I know that robots.txt is not a security feature. But, indexed and cached information by search engines might be incredibly helpful in the reconnaissance phase of a penetration test and potentially for automated vulnerability scanners.

Let alone the fact that it's better not to expose query string, in source-code nor in a robots.txt file or anywhere else, in some cases to disallow search engines to cache content and that it's possible to guess (read: brute-force or check common) parameters.

Now, is it a good idea to preventive use something like the following robots.txt file:

User-agent: *
Disallow: /*?*
Disallow: /*&*

In case the source-code does show a reference to parameters in the URL you disallow all search engines specifically to index them. Then, finding the parameters in the reconnaissance phase is still possible (but slightly harder) but at least when that is fixed, the stuff won't be cached.

After content is cached, indexed and measures are taken to hide the query parameters (like rewriting URLs, the previously used parameters should be renamed in order to prevent them from being easily found or misused.

My point is, everything can be hacked, it's just a matter of resources (time, technically, effort and skills). Making things too easy will allow a attacker to use less resources. When the parameters in URLs are not indexed, it takes more time to find them since the source-code has to be inspected or site has to be crawled. So, is some kind of robots.txt like above, a do or a don't and why?

Last but not least, should we recommend developers (or is it a good practice) to do so?

  • Why would you not just use the standard: User-agent: * Disallow: / ? Am I missing the point?
    – user53693
    Commented Jul 14, 2016 at 9:41
  • @Ian you are right. Disallow: /*?* should be enough. The asterisks are working as a wildcard. And /*&* should work for malformed queries starting with &. I will edit my question.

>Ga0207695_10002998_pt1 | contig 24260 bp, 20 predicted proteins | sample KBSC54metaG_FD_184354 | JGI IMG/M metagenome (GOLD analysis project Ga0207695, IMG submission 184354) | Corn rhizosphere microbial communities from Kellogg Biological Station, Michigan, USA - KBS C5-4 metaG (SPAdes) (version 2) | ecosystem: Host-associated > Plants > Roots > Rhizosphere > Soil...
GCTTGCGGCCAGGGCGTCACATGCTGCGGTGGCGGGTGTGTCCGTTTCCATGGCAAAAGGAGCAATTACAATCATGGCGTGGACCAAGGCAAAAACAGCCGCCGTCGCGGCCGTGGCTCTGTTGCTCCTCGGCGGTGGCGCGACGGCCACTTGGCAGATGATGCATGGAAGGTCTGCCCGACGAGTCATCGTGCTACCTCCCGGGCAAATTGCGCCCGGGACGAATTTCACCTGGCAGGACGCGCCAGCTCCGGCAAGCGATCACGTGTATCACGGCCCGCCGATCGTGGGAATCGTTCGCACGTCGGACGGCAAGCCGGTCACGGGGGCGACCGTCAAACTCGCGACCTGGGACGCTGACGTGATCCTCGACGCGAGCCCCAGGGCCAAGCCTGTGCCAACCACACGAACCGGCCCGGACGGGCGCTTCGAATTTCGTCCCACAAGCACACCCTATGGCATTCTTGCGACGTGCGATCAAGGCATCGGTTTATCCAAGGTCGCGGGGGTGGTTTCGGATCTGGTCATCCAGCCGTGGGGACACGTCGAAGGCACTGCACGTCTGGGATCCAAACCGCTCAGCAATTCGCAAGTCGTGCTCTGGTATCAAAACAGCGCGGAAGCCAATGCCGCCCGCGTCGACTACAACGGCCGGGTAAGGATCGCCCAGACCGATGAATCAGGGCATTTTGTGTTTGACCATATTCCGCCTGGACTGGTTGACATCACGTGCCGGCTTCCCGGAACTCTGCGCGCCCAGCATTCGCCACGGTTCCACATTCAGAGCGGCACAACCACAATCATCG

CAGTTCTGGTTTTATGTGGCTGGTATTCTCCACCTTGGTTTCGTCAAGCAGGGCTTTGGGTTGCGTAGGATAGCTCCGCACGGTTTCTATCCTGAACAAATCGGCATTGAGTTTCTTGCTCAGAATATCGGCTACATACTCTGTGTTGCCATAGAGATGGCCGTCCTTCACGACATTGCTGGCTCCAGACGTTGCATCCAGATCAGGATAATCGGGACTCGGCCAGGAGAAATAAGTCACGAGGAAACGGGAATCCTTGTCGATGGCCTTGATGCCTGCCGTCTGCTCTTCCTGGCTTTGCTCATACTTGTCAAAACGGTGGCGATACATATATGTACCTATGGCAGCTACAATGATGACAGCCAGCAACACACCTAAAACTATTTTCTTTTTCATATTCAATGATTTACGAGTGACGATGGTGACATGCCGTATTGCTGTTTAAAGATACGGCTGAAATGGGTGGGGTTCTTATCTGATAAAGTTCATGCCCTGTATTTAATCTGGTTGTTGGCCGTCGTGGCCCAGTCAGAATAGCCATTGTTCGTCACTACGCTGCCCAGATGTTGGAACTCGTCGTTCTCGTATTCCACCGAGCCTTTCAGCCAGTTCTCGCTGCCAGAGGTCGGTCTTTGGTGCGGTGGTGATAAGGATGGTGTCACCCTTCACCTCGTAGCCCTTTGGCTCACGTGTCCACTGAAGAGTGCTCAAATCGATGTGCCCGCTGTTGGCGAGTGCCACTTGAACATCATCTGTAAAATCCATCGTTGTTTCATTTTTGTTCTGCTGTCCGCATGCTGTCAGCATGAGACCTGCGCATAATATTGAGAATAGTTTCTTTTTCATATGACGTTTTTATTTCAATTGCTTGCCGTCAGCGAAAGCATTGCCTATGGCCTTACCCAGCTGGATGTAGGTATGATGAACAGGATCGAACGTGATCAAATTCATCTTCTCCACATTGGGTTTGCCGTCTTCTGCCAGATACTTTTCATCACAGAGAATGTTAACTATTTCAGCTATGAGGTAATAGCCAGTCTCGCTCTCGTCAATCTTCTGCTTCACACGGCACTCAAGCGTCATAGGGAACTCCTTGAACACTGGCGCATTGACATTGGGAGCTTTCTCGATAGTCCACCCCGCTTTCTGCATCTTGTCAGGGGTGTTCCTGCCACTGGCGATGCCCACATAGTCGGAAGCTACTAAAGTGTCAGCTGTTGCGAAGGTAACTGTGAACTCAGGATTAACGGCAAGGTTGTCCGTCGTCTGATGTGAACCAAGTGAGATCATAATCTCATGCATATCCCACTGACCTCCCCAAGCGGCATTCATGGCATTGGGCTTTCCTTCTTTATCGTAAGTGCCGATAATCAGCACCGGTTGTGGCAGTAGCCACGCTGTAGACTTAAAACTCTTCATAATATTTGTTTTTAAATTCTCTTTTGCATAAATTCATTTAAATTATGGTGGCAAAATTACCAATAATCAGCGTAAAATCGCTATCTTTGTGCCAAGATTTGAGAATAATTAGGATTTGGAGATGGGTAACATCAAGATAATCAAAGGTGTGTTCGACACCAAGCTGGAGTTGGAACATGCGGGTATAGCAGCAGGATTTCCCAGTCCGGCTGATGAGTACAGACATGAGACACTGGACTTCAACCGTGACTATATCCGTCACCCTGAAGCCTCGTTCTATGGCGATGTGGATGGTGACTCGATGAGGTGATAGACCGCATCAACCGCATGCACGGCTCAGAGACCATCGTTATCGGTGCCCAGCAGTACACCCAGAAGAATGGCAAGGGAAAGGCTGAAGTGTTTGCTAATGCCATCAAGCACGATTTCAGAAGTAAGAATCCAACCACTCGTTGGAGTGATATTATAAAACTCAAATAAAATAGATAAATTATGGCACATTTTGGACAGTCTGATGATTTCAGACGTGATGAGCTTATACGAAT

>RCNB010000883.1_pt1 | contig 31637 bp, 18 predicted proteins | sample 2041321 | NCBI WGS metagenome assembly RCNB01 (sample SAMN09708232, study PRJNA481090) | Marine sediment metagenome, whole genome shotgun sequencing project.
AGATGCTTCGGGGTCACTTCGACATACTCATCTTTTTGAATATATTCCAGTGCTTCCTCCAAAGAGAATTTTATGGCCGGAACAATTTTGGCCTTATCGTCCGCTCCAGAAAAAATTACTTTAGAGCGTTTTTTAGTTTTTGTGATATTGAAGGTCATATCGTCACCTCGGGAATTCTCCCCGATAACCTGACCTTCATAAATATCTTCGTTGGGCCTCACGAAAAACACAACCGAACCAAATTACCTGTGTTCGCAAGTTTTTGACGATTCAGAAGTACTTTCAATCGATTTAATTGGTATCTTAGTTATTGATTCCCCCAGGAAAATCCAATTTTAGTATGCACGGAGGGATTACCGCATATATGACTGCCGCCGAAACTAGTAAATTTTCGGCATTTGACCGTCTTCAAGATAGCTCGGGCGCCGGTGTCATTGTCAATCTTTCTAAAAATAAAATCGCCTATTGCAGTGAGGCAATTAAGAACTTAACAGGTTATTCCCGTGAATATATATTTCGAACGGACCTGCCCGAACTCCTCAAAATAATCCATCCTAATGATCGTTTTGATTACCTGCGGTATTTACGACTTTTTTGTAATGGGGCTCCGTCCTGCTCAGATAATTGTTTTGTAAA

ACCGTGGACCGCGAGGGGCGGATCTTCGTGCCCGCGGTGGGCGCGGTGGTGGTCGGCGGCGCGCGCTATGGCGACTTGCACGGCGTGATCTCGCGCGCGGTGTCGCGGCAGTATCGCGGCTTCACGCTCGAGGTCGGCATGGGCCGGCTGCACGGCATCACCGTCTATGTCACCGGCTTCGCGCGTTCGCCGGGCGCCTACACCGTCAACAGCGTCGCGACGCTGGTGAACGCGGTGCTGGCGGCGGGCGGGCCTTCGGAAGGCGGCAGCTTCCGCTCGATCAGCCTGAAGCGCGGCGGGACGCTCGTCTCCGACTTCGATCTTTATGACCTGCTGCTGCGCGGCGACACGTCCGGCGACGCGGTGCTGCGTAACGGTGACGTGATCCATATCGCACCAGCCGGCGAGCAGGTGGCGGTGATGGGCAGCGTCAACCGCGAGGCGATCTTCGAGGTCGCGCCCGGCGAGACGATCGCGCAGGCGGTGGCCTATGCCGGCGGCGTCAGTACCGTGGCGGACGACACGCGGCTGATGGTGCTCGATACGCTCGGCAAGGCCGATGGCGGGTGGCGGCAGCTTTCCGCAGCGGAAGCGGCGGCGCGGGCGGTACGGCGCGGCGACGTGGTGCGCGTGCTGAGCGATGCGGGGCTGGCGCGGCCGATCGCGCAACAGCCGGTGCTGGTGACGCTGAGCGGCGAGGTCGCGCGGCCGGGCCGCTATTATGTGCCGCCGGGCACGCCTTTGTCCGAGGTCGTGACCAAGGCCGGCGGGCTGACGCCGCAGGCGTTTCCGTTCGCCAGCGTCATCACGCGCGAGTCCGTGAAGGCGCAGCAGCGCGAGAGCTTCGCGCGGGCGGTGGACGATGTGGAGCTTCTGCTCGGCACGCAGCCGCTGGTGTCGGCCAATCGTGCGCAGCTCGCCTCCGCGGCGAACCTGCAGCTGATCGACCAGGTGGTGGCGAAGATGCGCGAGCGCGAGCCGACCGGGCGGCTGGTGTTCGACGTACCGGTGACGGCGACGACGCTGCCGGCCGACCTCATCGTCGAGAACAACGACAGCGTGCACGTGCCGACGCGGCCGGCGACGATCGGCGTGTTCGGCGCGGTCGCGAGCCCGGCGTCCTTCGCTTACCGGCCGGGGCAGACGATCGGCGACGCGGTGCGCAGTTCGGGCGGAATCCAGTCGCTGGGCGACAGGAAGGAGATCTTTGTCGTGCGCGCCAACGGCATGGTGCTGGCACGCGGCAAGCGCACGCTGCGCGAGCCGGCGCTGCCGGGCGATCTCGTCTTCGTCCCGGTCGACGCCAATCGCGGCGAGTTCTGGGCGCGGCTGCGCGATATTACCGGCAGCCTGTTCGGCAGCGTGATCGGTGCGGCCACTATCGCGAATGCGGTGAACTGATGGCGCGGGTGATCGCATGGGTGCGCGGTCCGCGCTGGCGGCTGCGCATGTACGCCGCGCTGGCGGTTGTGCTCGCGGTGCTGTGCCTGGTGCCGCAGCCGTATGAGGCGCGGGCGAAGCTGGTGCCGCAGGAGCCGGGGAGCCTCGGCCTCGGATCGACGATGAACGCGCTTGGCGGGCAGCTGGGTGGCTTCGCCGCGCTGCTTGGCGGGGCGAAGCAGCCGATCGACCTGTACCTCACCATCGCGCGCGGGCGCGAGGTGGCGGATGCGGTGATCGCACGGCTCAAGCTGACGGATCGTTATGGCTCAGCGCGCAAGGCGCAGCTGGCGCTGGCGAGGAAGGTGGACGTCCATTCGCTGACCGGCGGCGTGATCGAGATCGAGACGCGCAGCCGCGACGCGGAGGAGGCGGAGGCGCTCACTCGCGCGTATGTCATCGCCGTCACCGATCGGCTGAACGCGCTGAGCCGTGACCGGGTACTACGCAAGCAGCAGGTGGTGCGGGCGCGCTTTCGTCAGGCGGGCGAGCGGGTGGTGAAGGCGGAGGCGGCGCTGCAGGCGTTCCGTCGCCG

– Bob Ortiz
    Commented Jul 14, 2016 at 9:54
  • The thing is, seo or not. You don't want parameters indexed. And by default most sites are crawled and cached. In case the site removed the parameters already (so with recrawling they won't be found), they are still cached. While this robots file could prevent those from being cached in the first place. That's why I posted the question in InfoSec and not in Webmasters or Seo related site. I'm wondering about the security perspective of it, not the seo aspect.
    – Bob Ortiz
    Commented Jul 14, 2016 at 11:09
  • While it might not solve the problem you are trying to solve, it might solve a different one, namely search engine robots performing actions on your website you don't want them to perform.
    – Philipp
    Commented Jul 14, 2016 at 11:57
  • 1
    So what would you do when someone actively uses a link checker/translater/etc which will retrieve the content from your site and it's robots.txt allows said page to be indexed. Or if someone posts your html source on pastebin? Parameter names and values (especially in GET urls) aren't designed to be secrets and if your require that you may want to rethink your design. Maybe use encrypted query strings instead?
    – wireghoul
    Commented Jul 14, 2016 at 12:05

1 Answer 1


No, this adds no real security value.

Depending on the approach of your attacker, the first thing he might do is fingerprint the server and libs and do a crawl of the whole site himself (that's what I would do if the point is to find a vulnerability in the code).

Crawling a site like this is extremely trivial (and easily automated), so the gain is negligible. Also, in the afore-mentioned scenario, I would not use search engine data as I would want to be sure that the stuff I'm working on is "the real deal", not a cached version from some hours, days or whenever ago.

Finding parameters is 0.001% of the job. It is exploiting them that is harder. Slowing hackers on that task has no added value.

(Also, you would lose value SEO-wise but I understand that this is not your concern)

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